CHICAGO — A registered sex offender who wants to move into his parents' home in Elk Grove Village has filed suit against the village, challenging the village's interpretation of the law restricting how close registered sex offenders can live to a "playground."
In his lawsuit filed July 17 in Cook County Circuit Court, Bruce Hoffmann asked a judge to declare the distance between his parents' home and a playground in nearby Roosevelt Park is within legal limits under state law. Specifically, Hoffmann has asked that the court declare his parents' home is not within 500 feet of a playground, as defined under state law.
Hoffmann is required under Illinois law to register as a sex offender until April 2020 following his conviction in 2010.
The state law prohibits Hoffmann from living "within 500 feet of a playground, child care institution, day care center, part-day child care facility, day care home, group day care home, or a facility providing programs or services exclusively directed toward persons under 18 years of age."
In June, Hoffmann tried to register his parents' home as his address, but was told by Elk Grove Village police that the home's location would not comply with the state law because it's within 500 feet of Roosevelt Park, according to the lawsuit.
Hoffmann has challenged that determination.
"Contrary to Elk Grove Village officials' determination, there is no statute that prohibits Mr. Hoffmann from living within 500 feet of a 'park'," the lawsuit said. "The statute on which these officials rely prohibits Mr. Hoffmann from residing within 500 feet of schools, playgrounds and day care facilities."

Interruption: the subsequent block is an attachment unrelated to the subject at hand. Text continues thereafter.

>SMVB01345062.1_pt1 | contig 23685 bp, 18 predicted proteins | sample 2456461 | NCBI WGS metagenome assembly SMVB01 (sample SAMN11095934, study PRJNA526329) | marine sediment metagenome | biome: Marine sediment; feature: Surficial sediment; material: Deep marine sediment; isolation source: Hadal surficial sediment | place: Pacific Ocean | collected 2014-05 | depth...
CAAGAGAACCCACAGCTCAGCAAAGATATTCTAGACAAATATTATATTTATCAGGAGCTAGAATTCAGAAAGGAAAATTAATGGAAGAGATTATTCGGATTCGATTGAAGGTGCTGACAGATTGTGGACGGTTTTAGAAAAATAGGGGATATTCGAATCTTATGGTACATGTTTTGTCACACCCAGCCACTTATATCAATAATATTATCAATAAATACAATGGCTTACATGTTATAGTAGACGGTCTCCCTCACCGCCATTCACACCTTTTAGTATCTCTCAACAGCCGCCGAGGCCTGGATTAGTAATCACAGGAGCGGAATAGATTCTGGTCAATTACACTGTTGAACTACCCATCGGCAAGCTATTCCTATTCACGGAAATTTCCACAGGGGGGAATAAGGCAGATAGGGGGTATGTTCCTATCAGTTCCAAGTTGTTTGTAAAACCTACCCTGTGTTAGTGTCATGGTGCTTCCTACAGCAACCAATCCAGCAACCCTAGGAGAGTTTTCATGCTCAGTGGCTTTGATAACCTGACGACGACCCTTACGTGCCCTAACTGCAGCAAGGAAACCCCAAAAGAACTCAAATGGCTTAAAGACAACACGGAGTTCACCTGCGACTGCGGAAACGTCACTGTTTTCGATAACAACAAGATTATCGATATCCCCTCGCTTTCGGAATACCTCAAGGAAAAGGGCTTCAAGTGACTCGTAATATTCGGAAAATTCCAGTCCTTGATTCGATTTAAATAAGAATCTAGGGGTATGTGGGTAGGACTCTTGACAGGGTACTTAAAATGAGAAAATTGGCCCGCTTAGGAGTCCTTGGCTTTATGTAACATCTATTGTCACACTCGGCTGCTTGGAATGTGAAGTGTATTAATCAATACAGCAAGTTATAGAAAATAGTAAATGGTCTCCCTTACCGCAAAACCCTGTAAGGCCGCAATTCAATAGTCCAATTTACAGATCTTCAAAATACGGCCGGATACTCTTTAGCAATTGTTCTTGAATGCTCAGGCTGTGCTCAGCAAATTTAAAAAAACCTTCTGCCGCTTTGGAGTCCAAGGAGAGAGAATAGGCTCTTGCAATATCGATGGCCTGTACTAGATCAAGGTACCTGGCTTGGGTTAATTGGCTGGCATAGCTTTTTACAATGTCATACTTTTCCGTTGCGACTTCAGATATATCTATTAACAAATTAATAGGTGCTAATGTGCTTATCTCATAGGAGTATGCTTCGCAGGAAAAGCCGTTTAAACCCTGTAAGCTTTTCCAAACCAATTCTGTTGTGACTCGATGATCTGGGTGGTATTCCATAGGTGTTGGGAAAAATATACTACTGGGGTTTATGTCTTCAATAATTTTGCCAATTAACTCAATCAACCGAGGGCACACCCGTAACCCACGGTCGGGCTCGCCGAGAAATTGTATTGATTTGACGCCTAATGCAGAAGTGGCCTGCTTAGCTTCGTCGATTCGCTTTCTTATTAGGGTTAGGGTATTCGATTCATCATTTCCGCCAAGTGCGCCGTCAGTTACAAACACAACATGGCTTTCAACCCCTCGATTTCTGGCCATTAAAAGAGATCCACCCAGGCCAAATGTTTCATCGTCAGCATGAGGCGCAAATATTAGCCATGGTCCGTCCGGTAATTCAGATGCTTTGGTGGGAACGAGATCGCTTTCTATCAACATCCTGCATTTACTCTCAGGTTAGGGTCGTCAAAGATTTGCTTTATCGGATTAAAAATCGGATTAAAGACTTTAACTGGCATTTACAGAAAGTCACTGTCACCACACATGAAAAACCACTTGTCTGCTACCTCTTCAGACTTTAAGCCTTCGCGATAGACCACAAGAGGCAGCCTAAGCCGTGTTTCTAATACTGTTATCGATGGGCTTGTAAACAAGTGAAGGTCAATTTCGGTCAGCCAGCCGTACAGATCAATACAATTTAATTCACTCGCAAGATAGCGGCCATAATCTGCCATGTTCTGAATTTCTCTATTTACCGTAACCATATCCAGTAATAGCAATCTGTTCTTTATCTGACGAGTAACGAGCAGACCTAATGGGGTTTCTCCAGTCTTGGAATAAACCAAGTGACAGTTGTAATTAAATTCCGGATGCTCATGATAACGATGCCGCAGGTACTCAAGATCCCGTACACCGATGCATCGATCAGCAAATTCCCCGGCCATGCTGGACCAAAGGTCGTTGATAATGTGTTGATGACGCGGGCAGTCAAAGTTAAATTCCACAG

The lawsuit acknowledges that Roosevelt Park includes a playground but that small portion of the park is more than 800 feet from the road where Hoffmann's parents' home is located, according to the lawsuit.
"The fact that there is playground equipment in the northwest part of Roosevelt Park does not mean that the entirety of Roosevelt Park constitutes a 'playground' under Illinois law," the lawsuit said.
If Hoffmann isn't allowed to register his parents' home as his address, "Hoffmann will become homeless," the lawsuit said.
"Mr. Hoffmann is currently living in Itasca ... in a house his parents previously resided in," the lawsuit said. "That property is for sale and currently is being shown to prospective buyers. Mr. Hoffmann will have to vacate the premises when the house is sold, which could happen imminently."
The lawsuit was filed on Hoffmann's behalf by Chicago civil rights attorneys Adele D. Nicholas and Mark G. Weinberg.